The third issue included in the checklist and guidelines is energy efficiency. Energy consumption has increased and continues to increase, creating environmental impacts which build up over time. That's why green building is so essential to new and even existing homes. If every builder reduced the amount of energy they used during the production of materials as well as construction of each house, it would not only save the future homeowners money on energy bills but it would help save the environment. Such things builders must consider while trying to construct and build an energy efficient site and home are heat, water, insulation and lighting. It's vital for the home to be constructed in such a way that it uses insulation to the max, keeping the home warm in the winter and cool in the summer, limiting the amount of energy required to operate the furnace and air conditioner (if present). Energy efficiency relies heavily on the builder and their team. However, it's important for the homeowner to identify any extra features they want to include in their home. Such energy efficient tools include solar water heating systems, occupancy sensors for lighting control and heat pump water heaters. In this particular category builders can be awarded bronze if they receive 37 points, silver if they reach 62 points and a gold level of green building if they achieve 100 points.
The fourth category regards water efficiency. Green homes can allow for water conservation which is vital in drought areas. The scarcity of this resource has come to the public's attention recently, highlighting the importance of water usage and waste. When designing and building green the builder must take into account both indoor and outdoor water use. If such building is taking place in remote areas, hot water delivery is most effective when aided by installation of both an on-demand water heater and control-activated recirculation system. Installing water-efficient sink faucets and ultra low flow toilets can help lower the amount of water waste by the homeowner, ultimately saving them money on bills and conserving water for future generations. Other options for conserving both indoor and outdoor water include weather-based irrigation systems, collection and utilization of rainwater as permitted by local code, and installing a water-efficient showerhead to control the flow rate. The builder can receive a bronze level of green building if they achieve 6 points, a silver level if they reach 13 points and a gold level of green building if they achieve 19 points.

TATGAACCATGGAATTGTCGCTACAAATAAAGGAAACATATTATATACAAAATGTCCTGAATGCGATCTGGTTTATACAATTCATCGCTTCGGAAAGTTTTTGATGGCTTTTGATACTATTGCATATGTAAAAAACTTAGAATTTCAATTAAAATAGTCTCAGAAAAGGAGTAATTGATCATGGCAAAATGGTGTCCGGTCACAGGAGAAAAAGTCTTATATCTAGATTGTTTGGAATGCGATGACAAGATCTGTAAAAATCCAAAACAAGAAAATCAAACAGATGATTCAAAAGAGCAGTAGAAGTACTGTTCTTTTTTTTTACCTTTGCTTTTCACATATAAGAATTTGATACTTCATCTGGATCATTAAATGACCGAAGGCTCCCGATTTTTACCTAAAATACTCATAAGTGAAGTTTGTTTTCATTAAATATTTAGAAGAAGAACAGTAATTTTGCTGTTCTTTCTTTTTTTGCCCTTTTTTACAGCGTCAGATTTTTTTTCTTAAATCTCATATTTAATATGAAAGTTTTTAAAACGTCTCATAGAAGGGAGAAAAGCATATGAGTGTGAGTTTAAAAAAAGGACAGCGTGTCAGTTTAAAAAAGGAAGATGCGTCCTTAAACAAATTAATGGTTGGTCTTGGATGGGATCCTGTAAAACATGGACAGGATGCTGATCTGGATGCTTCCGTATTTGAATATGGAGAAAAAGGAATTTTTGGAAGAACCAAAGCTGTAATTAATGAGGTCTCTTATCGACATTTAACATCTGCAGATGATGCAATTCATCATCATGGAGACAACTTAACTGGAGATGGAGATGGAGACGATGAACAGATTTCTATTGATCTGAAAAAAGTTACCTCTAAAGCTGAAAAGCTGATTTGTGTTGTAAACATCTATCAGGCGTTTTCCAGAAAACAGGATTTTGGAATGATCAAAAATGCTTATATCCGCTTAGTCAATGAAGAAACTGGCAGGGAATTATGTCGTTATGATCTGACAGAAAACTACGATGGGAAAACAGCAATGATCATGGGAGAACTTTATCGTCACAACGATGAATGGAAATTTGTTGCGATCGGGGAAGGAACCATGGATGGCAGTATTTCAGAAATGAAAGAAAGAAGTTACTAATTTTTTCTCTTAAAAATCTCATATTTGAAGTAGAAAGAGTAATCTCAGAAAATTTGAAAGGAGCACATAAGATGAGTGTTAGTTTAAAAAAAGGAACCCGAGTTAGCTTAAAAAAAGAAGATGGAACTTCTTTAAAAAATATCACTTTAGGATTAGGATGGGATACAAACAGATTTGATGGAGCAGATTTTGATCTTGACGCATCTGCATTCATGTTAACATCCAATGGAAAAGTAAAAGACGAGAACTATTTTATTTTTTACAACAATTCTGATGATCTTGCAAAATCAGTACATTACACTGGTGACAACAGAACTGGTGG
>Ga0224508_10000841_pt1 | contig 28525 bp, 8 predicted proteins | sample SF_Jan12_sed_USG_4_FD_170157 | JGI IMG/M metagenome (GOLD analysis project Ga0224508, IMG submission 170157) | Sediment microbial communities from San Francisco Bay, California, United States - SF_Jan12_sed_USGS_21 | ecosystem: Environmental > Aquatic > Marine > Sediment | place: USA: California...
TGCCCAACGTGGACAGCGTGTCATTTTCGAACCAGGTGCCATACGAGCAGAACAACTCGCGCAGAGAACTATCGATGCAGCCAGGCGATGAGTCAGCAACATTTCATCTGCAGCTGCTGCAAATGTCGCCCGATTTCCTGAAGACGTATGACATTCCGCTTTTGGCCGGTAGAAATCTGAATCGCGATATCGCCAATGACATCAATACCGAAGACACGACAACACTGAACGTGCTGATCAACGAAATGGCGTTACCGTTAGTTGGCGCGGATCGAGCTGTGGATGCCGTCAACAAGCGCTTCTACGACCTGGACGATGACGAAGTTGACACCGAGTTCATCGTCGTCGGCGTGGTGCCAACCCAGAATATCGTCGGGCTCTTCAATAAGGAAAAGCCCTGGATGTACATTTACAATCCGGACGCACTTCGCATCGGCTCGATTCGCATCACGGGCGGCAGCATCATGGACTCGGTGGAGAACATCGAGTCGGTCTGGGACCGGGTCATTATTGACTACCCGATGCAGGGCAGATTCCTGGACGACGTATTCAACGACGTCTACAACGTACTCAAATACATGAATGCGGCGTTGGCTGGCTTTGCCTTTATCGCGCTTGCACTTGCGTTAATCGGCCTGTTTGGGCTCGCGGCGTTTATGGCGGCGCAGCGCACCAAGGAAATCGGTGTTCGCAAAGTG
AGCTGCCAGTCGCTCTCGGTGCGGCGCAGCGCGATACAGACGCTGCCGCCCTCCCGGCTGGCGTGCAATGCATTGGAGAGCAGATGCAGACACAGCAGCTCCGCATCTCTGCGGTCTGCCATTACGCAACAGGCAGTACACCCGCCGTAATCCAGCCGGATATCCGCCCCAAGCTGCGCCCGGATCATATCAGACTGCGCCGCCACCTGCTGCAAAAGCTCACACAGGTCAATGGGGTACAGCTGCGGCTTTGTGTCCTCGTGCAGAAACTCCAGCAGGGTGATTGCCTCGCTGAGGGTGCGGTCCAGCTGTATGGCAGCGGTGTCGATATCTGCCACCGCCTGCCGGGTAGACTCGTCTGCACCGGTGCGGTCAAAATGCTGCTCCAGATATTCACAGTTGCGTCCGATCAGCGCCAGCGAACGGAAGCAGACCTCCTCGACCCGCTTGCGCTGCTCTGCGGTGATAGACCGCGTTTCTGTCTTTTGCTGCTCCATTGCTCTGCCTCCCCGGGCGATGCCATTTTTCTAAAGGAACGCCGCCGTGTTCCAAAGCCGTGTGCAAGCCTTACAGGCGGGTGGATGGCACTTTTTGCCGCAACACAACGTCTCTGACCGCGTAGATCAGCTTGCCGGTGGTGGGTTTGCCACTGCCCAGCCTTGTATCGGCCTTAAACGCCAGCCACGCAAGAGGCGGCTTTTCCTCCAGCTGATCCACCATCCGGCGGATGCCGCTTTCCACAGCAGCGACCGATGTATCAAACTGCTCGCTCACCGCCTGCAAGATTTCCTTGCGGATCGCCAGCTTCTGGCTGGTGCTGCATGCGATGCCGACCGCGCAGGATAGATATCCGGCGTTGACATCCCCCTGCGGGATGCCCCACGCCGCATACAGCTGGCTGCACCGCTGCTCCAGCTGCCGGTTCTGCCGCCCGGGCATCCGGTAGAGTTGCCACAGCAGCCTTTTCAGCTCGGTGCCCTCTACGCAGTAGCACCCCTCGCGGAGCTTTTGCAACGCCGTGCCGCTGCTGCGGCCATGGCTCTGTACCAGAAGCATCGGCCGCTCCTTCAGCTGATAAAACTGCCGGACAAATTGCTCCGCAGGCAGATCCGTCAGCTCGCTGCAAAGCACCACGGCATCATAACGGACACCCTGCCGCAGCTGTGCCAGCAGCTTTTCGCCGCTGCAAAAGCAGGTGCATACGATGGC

Indoor environmental quality is one of the main issues that draw individuals to green building. The home's indoor air quality is a very important aspect to homeowners, some having it as their top priority. There has been a heightened awareness over the years of what individuals inhale in their homes due to reported allergies and respiratory issues as well as the use of chemicals in the building process. Some existing homeowners have taken it upon themselves to add air filters within their homes, ensuring better air quality for their families. When builders are creating a new home it is key for them to consider minimizing the potential sources of pollutants. Some tactics that can be used for this are to install direct vent sealed combustion gas fireplaces, sealed wood fireplaces, or sealed woodstoves, or to not install a fireplace or woodstove at all. Managing pollutants that are generated in the home can be done by providing mechanical ventilation and controlling it automatically or continuously with manual override. Protecting unused moisture-sensitive materials from water damage and storing unused materials in a dry area can help improve the air quality. By performing some of the above examples builders can be awarded a bronze level of green building if the points equal 32, silver level of green building if the points awarded come to 54 and a gold level of green building if the points given add up to 72 or more.